Synopses & Reviews
A perceptive literary critic, a world-famous writer of witty and playful verses for children, a leading authority on childrenand#8217;s linguistic creativity, and a highly skilled translator, Kornei Chukovsky was a complete man of letters. As benefactor to many writers including Alexander Solzhenitsyn and Joseph Brodsky, he stood for several decades at the center of the Russian literary milieu. It is no exaggeration to claim that Chukovsky knew everyone involved in shaping the course of twentieth-century Russian literature. His voluminous diary, here translated into English for the first time, begins in prerevolutionary Russia and spans nearly the entire Soviet era. It is the candid commentary of a brilliant observer who documents fifty years of Soviet literary activity and the personal predicament of the writer under a totalitarian regime.
From descriptions of friendship with such major literary figures as Anna Akhmatova and Isaac Babel to accounts of the struggle with obtuse and hostile censorship, from the heartbreaking story of the death of the daughter who had inspired so many stories to candid political statements, the extraordinary diary of Kornei Chukovsky is a unique account of the twentieth-century Russian experience.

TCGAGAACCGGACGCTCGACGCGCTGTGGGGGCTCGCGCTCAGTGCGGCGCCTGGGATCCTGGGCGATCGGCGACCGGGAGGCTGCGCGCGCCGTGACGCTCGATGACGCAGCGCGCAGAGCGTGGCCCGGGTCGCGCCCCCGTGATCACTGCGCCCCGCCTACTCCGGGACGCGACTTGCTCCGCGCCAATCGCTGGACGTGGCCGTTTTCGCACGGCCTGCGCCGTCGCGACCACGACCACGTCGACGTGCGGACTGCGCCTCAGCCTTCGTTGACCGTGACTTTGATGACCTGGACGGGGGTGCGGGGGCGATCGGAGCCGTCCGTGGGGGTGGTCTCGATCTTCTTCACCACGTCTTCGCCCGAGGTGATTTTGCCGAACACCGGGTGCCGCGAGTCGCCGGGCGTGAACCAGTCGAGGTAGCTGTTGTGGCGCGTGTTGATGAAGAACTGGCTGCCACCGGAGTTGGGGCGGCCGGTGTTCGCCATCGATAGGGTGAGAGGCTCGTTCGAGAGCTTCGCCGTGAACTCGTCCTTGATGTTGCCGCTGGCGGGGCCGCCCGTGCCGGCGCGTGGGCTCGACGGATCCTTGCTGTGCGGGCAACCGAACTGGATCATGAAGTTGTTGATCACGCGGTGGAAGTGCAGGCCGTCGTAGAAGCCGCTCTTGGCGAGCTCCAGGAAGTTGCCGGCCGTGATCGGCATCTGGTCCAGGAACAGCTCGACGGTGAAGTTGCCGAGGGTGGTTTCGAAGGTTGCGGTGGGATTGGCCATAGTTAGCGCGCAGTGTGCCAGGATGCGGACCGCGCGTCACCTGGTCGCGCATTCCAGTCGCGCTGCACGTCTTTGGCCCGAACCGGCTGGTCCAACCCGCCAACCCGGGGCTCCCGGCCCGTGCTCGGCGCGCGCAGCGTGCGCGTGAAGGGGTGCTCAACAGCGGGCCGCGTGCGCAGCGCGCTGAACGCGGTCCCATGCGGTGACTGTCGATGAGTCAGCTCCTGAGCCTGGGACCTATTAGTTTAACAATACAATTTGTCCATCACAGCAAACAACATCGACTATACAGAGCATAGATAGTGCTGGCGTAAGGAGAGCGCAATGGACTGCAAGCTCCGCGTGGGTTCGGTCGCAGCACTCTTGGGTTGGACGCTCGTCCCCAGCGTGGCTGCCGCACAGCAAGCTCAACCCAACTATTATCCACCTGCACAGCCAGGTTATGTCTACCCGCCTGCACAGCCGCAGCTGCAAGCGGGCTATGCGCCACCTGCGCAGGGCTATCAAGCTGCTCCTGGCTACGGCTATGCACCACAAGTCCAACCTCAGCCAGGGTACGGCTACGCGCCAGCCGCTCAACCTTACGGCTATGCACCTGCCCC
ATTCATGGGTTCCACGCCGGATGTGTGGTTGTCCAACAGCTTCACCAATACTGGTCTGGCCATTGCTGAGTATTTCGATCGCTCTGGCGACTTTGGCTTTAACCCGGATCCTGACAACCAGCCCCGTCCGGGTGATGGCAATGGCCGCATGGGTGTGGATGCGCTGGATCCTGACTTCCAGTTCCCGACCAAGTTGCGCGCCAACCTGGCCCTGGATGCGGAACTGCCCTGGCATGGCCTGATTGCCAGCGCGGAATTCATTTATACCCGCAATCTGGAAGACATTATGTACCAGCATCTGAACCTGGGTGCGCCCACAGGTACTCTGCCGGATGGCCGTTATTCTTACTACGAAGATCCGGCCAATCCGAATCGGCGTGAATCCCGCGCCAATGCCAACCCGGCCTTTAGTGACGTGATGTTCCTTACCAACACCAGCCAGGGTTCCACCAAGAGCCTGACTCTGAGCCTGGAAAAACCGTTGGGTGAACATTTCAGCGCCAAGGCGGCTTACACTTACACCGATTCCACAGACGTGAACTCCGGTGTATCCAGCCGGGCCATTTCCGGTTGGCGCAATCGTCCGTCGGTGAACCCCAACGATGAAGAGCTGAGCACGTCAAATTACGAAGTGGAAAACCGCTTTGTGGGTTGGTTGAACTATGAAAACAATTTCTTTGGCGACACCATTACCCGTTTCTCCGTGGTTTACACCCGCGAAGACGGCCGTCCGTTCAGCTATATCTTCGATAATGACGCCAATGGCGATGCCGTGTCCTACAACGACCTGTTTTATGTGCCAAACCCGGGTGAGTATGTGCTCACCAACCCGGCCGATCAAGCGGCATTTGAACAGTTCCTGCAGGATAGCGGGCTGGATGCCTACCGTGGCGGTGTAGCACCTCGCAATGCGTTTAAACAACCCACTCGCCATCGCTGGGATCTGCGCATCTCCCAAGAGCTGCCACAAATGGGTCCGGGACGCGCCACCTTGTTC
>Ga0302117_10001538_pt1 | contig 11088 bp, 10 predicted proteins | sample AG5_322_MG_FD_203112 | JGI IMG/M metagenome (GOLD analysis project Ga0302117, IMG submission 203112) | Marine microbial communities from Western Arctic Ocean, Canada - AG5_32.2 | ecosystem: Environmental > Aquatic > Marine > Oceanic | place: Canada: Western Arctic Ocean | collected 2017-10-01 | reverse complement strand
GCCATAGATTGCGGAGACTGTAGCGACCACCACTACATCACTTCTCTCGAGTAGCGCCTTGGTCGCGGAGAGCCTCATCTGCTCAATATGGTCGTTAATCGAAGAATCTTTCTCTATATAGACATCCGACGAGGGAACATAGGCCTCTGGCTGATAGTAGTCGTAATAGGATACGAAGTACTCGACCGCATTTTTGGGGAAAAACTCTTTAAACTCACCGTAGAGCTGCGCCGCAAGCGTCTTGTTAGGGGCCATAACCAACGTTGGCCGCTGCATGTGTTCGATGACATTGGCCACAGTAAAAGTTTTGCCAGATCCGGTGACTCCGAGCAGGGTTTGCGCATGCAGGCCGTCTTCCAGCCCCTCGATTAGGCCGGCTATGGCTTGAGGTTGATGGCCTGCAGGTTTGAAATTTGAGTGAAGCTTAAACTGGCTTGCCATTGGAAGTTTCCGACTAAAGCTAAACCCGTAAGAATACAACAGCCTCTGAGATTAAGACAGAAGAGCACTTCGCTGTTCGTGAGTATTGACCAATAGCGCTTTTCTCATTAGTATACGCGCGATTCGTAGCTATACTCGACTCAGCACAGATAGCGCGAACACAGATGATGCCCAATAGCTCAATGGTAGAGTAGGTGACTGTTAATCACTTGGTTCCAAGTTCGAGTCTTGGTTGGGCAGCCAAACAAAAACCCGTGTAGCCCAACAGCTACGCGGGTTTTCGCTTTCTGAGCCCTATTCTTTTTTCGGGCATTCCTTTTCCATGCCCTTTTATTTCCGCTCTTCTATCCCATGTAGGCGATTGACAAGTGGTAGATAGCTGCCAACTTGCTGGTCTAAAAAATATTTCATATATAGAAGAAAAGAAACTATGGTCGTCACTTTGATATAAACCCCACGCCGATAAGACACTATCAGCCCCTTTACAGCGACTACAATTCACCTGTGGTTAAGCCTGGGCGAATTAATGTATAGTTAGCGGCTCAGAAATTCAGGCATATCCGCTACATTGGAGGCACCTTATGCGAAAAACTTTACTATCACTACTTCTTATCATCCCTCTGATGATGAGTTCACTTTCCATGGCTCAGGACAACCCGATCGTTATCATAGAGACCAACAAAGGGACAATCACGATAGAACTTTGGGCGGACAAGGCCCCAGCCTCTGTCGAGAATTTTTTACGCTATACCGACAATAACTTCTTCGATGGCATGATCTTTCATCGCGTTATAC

and#8220;Kornei Chukovskyand#8217;s diary opens a window into the world of the Russian intelligentsia over a long and tumultuous period. We are drawn into the story of a young provincial trying to make a literary career; we are treated to close-ups of prominent political and cultural figures; we hear the everyday voices of virtually every notable writer and critic among Chukovskyand#8217;s contemporaries.and#8221;and#8212;Carol J. Avins, Rutgers University
About the Author
Victor Erlich is B. E. Bensinger Professor Emeritus of Russian Literature at Yale University. Among his many books on twentiethcentury Russian literature are Russian Formalism and Modernism and Revolution, both published by Yale University Press.